Nutrition Standards in Schools

AFT members are on the frontlines of promoting, making and serving healthy school meals to students across the country. Since their introduction in January 2012, AFT has voiced strong support of the USDA’s new nutrition standards to improve the National School Lunch (NSLP) and Breakfast (SBP) programs. The new standards, based on the 2010 Dietary Guidelines for Americans, outline how school food professionals can prepare nutritious meals to combat hunger, improve students’ diets, reduce childhood obesity and increase academic performance.

The USDA has established rigorous, research-based and forward-thinking nutrition standards for school meals.

  • Increase the amount and variety of fruits and vegetables, including weekly variety of red, orange, leafy green vegetable subgroups;
  • Ensure that all grains served are  whole grains;
  • Promote only fat-free or low fat milk;
  • Reduce saturated fats;
  • Provide vegetarian-friendly meat alternatives such as tofu and Greek yogurt; and
  • Set caloric guidelines, with students receiving between 350 and 600 calories at breakfast and between 550 and 850 for lunch.

School meals are a key ingredient for school success.

Child nutrition directly impacts school success, both academically and socially.[1] School lunches and breakfast together account for nearly half of the daily calories consumed by students. With the new nutrition standards, school food professionals are able to feed 32 million students balanced and nutritious meals every day.

Our food professionals play an important role, not only in protecting students against poor nutrition and obesity, but in helping boost school performance. Obesity can lead to lower academic performance, behavioral problems, school absenteeism, poor concentration as well as issues with bullying.[2], [3] Students with unhealthy diets are also more likely to earn failing grades of Ds/Fs compared to students who eat healthy food items.[4] By offering more individual fruits (apples, pears, oranges), vegetables (carrots, edamame, broccoli), low sodium snacks (raisins, almonds, walnuts), whole grain crackers, bagels, chips, low fat milk and enough drinking water, these research-based nutrition standards help keep students on track for school success.

  • Breakfast at school helps children start the day.
  • Students who participate in a school breakfast program have better grades, reduced absenteeism and better cognitive performance and retention.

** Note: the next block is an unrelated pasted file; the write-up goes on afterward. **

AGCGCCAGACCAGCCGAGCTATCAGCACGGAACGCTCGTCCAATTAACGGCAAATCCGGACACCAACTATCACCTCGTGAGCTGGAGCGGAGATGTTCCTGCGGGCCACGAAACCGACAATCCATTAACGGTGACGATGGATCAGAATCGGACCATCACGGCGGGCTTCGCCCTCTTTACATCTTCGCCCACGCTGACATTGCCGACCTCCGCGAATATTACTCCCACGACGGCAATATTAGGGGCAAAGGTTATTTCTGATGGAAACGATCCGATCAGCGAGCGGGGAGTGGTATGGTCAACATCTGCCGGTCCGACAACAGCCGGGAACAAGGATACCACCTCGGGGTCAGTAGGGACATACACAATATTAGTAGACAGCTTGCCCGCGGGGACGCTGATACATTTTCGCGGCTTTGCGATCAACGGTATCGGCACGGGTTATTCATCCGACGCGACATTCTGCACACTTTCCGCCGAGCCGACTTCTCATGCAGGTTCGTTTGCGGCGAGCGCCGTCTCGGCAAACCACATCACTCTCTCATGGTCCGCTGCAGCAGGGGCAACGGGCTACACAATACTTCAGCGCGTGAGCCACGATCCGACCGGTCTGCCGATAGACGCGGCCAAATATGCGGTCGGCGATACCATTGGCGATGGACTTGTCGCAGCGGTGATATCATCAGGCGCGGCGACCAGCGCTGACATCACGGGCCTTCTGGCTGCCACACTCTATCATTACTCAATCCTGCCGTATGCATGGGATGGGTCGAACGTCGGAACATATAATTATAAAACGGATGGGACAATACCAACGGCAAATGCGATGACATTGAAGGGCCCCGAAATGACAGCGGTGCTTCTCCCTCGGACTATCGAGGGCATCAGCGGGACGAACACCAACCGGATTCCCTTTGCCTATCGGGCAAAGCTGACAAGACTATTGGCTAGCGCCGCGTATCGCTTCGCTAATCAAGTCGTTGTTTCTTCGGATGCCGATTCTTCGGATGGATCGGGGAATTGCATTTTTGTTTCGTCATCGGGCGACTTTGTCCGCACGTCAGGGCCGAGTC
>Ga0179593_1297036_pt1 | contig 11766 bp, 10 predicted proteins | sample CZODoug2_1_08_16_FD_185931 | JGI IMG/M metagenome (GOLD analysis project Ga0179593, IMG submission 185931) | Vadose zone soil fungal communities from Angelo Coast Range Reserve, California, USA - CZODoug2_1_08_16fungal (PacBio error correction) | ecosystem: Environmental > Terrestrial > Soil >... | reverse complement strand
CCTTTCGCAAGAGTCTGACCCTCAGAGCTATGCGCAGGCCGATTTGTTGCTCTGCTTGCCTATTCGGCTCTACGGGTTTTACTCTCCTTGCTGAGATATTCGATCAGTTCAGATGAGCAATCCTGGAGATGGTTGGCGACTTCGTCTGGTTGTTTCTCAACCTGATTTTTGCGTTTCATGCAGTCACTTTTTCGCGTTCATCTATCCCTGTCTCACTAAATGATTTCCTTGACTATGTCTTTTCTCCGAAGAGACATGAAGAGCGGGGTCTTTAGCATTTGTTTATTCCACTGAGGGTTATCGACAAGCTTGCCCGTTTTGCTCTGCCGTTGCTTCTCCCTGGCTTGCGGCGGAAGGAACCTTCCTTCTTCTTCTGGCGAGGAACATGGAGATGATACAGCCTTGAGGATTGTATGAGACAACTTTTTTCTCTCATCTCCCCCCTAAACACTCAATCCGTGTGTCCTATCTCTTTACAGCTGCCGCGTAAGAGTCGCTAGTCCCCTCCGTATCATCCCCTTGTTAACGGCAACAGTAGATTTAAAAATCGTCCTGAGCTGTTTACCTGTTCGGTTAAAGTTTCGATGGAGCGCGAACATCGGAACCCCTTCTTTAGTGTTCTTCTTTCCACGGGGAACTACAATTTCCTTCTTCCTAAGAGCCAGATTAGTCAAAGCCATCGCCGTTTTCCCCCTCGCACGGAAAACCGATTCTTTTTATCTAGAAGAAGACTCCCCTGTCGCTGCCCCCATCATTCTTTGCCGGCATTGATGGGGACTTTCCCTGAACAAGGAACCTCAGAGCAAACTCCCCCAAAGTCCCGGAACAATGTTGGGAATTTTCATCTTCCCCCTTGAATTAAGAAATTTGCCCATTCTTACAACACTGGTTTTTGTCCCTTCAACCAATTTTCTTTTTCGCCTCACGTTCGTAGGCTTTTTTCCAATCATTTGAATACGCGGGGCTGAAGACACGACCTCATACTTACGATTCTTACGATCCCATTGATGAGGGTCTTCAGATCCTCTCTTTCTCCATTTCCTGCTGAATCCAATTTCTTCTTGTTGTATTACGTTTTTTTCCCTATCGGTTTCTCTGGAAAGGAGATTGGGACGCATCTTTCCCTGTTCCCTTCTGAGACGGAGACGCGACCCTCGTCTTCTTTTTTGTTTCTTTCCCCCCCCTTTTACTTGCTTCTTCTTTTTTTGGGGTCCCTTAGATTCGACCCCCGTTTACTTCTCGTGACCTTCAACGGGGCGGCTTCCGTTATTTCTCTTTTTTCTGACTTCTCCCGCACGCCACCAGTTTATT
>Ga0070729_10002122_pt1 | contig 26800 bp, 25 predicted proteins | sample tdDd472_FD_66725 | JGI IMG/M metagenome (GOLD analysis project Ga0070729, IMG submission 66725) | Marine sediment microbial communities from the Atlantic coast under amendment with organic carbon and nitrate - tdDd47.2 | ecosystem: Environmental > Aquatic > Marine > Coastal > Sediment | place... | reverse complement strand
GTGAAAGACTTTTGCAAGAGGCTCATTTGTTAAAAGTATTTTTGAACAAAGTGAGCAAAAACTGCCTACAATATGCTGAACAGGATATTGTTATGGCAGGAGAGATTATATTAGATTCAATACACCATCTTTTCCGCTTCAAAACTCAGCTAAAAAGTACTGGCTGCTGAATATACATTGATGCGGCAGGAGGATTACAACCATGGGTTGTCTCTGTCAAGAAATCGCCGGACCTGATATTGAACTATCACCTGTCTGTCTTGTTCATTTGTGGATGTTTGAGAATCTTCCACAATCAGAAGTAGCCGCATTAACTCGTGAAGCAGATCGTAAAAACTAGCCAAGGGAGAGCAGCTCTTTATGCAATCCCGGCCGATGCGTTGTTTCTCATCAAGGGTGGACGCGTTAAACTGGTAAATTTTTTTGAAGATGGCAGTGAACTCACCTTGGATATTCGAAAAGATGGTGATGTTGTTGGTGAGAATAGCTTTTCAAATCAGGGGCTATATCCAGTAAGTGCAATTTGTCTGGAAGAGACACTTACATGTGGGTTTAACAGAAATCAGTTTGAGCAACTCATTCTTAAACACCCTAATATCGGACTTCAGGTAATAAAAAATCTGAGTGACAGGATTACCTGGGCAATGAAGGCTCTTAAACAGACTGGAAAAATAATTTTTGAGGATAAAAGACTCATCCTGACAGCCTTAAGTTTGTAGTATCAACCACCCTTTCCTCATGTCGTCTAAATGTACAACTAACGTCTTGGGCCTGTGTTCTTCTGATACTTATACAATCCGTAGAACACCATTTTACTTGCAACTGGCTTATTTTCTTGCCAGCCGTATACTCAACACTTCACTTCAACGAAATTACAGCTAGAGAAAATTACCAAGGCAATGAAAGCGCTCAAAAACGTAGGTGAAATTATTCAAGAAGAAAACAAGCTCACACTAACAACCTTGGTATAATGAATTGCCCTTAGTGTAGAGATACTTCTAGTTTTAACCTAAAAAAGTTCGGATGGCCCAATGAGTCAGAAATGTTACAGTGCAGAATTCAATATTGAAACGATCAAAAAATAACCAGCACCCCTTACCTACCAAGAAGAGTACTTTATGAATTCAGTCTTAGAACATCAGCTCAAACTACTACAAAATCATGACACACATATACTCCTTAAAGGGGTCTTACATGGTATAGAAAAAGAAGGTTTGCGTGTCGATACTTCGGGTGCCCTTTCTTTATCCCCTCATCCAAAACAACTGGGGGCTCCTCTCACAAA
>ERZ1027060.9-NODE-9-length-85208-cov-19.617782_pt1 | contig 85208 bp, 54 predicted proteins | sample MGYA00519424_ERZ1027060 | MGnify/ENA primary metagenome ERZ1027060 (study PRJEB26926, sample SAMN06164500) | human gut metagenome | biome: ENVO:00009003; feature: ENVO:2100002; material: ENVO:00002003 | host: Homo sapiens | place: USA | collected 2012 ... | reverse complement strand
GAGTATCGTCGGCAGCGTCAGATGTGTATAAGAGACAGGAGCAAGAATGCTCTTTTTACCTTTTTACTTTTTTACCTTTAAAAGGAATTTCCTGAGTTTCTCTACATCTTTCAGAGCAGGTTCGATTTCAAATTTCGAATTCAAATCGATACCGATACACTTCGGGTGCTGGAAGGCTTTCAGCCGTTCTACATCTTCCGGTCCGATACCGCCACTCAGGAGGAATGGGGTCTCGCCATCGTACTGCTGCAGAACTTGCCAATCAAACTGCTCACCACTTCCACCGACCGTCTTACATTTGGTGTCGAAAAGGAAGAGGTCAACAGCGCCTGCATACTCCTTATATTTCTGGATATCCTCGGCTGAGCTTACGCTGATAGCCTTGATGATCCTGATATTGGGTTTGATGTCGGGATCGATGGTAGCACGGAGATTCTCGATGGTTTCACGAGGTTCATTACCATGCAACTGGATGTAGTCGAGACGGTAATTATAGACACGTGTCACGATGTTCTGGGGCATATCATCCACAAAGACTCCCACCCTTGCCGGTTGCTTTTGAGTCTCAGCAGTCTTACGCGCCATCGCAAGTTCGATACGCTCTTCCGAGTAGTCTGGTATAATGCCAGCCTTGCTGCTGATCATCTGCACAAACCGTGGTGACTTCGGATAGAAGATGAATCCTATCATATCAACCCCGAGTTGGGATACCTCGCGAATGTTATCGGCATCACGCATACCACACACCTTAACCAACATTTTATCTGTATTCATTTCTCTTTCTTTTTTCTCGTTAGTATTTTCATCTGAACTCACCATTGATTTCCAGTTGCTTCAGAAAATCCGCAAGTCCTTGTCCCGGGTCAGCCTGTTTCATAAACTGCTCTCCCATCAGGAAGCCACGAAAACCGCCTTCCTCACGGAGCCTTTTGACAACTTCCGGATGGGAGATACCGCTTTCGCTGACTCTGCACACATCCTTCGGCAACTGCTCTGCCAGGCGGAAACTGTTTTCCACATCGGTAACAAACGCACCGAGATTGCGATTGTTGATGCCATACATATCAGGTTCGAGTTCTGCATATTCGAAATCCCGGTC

• Skipping breakfast decreases student attention, alertness, problem solving skills.[5]
  • 12.6 million children face hunger in the United States. Hunger can lead to learning deficiencies, mental health issues and emotional/behavioral problems. [6]

Eating a variety of healthy foods establishes lifelong habits and health-promoting protective factors.

  • Nutritional quality of food is important for healthy body and brain development.
  • Poor nutrition and developmental issues can lead to academic and psychosocial difficulties.
  • Over-weight students experience lower academic success compared to normal-weight students, across grades and socio-economic status. [7]

Nutrition education underlines the value of healthy behaviors.

  • Nutrition education has been shown to develop students’ skills to make healthy dietary changes.
  • Students who receive just 6 nutrition classes eat more fruits at school.
  • Research shows that multi-setting approach to nutrition education (in the cafeteria, the classroom, at home) are more effective.[8]

Tips & resources

Schools are in a unique position to promote nutrition because the institution and the adults in them can model healthy choices.

Become a wellness champion at your school!


[2] Food Research and Action Center. (2010). Consequences of Childhood Overweight and Obesity. Washington, DC: FRAC. Retrieved from http://frac.org/initiatives/hunger-and-obesity/what-are-the-consequences-of-childhood-overweight-and-obesity/.

[3] Food Research Action Center. (2012, January). Healthier School Meals: Summary of the New USDA Standards for School Breakfast and Lunch. Washington, DC: FRAC. Retrieved from http://frac.org/pdf/school_meal_nutrition_rule_summary.pdf.   

[4] National Center for Chronic Disease Prevention and Health Promotion: Division of Adolescent and School Health. Centers for Disease Control and Prevention. Retrieved from http://www.cdc.gov/healthyyouth/health_and_academics/pdf/physical_inactivity_unhealthy_weight.pdf.

[5] National Center for Chronic Disease Prevention and Health Promotion. (Health and Academic Achievement. Centers for Disease Control and Prevention. Retrieved from http://www.cdc.gov/healthyyouth/health_and_academics/pdf/health-academic-achievement.pdf.

[6] Basch, Charles. (2010, March). Healthier Students are Better Learners: A Missing Link in School Reforms to Close the Achievement Gap. New York: Teachers College, Columbia University. Retrieved from http://www.equitycampaign.org/i/a/document/12557_EquityMattersVol6_Web03082010.pdf.

[7] GenYouth Foundation. (2013). The Wellness Impact: Enhancing Academics through Healthy School Environments. New York: GenYouth Foundation. Retrieved from http://www.genyouthfoundation.org/wp-content/uploads/2013/02/The_Wellness_Impact_Report.pdf.

[8] Food and Nutrition Service: Office of Research and Analysis. (2010, March). Nutrition Education: The Role of FNS in Helping Low-Income Families Make Healthier Eating and Lifestyle Choices. Alexandria: US Department of Agriculture. Retrieved from http://www.fns.usda.gov/sites/default/files/NutritionEdRTC.pdf.

 

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